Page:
According to the research report, Montmorency is incompatible, and I don’t recognize the sour cherry cultivars said to be compatible (Ferracida, Negra de Serra, Reina Hortensia, Temprana de Sot). This would be an interesting project for anyone with a wide variety of sour cherry cultivars to test for us. (Hint, hint!)

Personally, I’d like to see if I can get something like Royal Rainier to take (just came off patent, looks like) because it would be nice to have a blond lower-but-not-little-chill cherry to complement my Lapins. RR is incompatible with Z-Dwarf.

Which is to say, I would be interested in cuttings to root (?) whenever you have some extra. :slight_smile:


#9

Dan,
On the Rootstock, did you pick it up at the Sac CRFG scion exchange about a month ago? I was doing the demo using this rootstock for cleft and chip budding. I believe Ray for the Sac group is growing out more. Wish I had seen this forum before I did the grafting demo, I used Montmorency scion wood !
Charles


#10

@charlesmcc @JoeReal Hi Charles and welcome to the forum. I missed Adara at the CRFG exchange because until recently I was unaware that it was called Puente here in CA. Joe Real was kind enough to share some of his scions with me.

I have not visited the Sacramento exchange yet. Perhaps I’ll make a run up there next year. In the past I have gone to San Jose, Berkeley, and Santa Rosa.

@brittanyw @Vohd I’m trying to root some scions and I also have a few grafts in place now. If I am lucky I will have a bit of extra scion wood to share next spring. Otherwise I’ll be looking for more at the CRFG exchanges.

@brittanyw I have been unable to find Adara compatibility charts related to common North American stone fruit cultivars. Much of the documented research that I have seen was done primarily with European selections. Joe Real has used Adara interstems quite a bit on his 150-n-1 fruit salad tree so he may have a bit of compatibility data coming in as the scions mature. Maybe Joe would like to chime in here with what is working well with Adara.


#11

One of my experiments this year involves a root sucker taken from an old myrobalan plum found growing behind my home. I dug out the root sucker last year and grew it in a pot over the summer.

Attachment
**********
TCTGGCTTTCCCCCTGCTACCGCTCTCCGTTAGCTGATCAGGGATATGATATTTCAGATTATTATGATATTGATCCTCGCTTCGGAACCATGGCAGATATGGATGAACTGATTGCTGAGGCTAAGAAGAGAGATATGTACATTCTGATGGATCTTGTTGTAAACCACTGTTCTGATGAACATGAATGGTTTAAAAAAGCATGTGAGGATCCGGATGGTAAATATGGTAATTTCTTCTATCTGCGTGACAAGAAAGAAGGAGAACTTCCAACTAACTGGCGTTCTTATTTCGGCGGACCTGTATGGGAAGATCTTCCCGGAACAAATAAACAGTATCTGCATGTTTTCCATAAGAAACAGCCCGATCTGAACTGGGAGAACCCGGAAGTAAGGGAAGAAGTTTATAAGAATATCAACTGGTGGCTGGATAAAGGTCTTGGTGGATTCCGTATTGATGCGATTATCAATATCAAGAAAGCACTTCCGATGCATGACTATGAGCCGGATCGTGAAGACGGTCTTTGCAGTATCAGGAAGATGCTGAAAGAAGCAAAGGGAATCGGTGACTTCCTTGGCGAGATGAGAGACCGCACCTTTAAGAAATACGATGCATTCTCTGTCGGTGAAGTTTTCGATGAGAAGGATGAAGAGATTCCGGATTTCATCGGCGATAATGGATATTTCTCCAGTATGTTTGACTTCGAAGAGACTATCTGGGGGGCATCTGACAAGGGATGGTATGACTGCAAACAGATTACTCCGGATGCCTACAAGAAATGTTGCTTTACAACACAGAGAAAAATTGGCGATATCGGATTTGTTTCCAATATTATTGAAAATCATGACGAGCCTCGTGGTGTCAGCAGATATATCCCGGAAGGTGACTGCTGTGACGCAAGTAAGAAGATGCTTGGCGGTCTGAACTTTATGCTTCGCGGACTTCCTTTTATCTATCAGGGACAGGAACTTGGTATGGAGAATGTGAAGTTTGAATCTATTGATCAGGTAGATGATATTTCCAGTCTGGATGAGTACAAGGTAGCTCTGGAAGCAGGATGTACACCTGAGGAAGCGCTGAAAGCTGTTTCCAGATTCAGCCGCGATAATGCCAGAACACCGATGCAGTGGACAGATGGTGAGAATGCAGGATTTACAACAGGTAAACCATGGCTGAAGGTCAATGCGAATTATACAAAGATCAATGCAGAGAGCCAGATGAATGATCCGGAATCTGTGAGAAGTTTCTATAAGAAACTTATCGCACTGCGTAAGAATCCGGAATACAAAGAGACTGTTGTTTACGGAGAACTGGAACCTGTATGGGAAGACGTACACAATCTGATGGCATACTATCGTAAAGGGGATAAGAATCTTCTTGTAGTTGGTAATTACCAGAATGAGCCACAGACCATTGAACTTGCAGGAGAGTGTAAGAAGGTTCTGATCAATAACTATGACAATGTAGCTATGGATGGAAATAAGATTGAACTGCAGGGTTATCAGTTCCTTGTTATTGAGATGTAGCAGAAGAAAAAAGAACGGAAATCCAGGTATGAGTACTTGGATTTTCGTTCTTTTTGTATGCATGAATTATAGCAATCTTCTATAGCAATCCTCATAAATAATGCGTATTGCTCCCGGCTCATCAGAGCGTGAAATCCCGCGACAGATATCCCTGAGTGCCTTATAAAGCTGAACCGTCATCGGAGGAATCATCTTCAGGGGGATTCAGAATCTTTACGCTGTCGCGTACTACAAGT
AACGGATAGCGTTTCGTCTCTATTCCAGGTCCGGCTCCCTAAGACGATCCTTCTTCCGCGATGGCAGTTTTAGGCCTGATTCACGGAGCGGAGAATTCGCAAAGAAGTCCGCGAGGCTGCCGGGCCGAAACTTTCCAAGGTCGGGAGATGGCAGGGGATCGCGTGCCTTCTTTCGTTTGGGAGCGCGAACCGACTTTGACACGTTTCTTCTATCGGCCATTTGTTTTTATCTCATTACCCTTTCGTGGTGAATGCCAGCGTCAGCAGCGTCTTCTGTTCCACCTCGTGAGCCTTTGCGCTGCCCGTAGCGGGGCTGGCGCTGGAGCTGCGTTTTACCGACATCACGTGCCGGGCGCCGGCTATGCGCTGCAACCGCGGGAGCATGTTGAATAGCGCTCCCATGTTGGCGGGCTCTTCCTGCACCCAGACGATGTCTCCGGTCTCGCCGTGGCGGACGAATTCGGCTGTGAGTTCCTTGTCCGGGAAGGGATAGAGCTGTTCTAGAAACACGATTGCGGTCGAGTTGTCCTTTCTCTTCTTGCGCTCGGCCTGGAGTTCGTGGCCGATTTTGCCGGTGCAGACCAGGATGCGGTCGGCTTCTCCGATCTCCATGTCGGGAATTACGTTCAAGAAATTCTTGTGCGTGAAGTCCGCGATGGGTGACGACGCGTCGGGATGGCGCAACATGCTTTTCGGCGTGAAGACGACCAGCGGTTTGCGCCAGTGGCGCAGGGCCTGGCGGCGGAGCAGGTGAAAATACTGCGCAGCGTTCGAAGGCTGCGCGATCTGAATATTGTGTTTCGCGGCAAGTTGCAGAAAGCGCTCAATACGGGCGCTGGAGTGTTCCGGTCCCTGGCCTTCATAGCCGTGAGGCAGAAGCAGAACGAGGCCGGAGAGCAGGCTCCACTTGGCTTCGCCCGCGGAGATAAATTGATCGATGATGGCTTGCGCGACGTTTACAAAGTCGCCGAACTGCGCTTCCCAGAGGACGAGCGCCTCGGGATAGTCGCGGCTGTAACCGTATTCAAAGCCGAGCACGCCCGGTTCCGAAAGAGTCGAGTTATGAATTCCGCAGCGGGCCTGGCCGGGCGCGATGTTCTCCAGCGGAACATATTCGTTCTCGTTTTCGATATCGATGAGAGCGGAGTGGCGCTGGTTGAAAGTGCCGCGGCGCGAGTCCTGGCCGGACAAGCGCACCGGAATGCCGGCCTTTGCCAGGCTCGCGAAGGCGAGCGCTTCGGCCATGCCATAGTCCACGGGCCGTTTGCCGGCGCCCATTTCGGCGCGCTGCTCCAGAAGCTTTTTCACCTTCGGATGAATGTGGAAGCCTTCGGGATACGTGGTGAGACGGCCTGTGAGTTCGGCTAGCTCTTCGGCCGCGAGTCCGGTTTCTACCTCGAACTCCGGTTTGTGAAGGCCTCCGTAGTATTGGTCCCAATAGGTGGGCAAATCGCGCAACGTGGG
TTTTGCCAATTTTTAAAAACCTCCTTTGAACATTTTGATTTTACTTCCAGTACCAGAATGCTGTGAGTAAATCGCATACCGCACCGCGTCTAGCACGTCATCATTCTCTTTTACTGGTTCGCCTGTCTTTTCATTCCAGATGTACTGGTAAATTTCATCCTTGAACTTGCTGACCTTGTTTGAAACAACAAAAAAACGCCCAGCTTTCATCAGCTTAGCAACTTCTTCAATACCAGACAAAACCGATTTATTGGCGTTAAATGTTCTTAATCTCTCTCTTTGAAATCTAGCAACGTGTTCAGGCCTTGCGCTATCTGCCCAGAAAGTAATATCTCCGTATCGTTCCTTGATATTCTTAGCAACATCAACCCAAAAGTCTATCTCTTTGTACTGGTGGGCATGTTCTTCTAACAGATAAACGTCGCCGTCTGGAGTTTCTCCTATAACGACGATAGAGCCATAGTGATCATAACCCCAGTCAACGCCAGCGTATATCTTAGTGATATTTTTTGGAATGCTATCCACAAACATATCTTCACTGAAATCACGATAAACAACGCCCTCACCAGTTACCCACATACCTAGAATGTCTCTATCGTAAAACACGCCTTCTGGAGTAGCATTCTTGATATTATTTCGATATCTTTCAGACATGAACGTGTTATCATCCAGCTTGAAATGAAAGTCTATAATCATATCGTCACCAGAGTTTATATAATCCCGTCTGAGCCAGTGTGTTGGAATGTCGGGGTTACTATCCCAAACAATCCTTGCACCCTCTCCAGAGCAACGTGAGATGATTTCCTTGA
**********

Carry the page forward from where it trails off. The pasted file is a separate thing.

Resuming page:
In mid February I performed a simultaneous double graft on the plum whip consisting of an Adara interstem with Lapins sweet cherry on the top. The results appear promising. The Lapins is leafing out quite well at this time.


#12

Here is a picture 11 days later of the double graft plant shown in the previous photo. The Lapins cherry appears to be quite vigorous. The little plum branch from the bottom of the rootstock has also begun growing but the cherry is faster.


#13

This Adara scion has been bark grafted to an almond understock as a compatibility experiment.


Rootstock Graft Compatibility
#14

https://www.goodfruit.com/goodbye-plum-hello-cherry/


#15

I wonder if it’s the same rootstock, Prunica, that Raintree Nursery lists for their new fruit cocktail tree?


#16

My guess is that Prunica was a typo for the word Prunus. Most likely Prunus roots with Z-Stem interstem from Zaiger Genetics.


#17

Updated picture of Adara on almond experiment.


Rootstock Graft Compatibility
#18

The fruits of Adara aren’t bad. Similar in size and shape to Myrobalans. The seed is tiny.


#19

Would Adara work ON peach as the rootstock? Say I want to graft sweet cherry to peach and use Adara as an interstem.


#20

I have a lousy peach that would be a good candidate for topworking also. I’d speculate that your odds are fairly good if you avoid the few cultivars that are known to be incompatible. As a general rule per the historical literature, plums are graft compatible to peach rootstock.
Two Lapins cherries that I grafted to Adara interstems this year are growing quite well. I’m having good success growing out Adara so I plan to add many more cherry cultivars next year.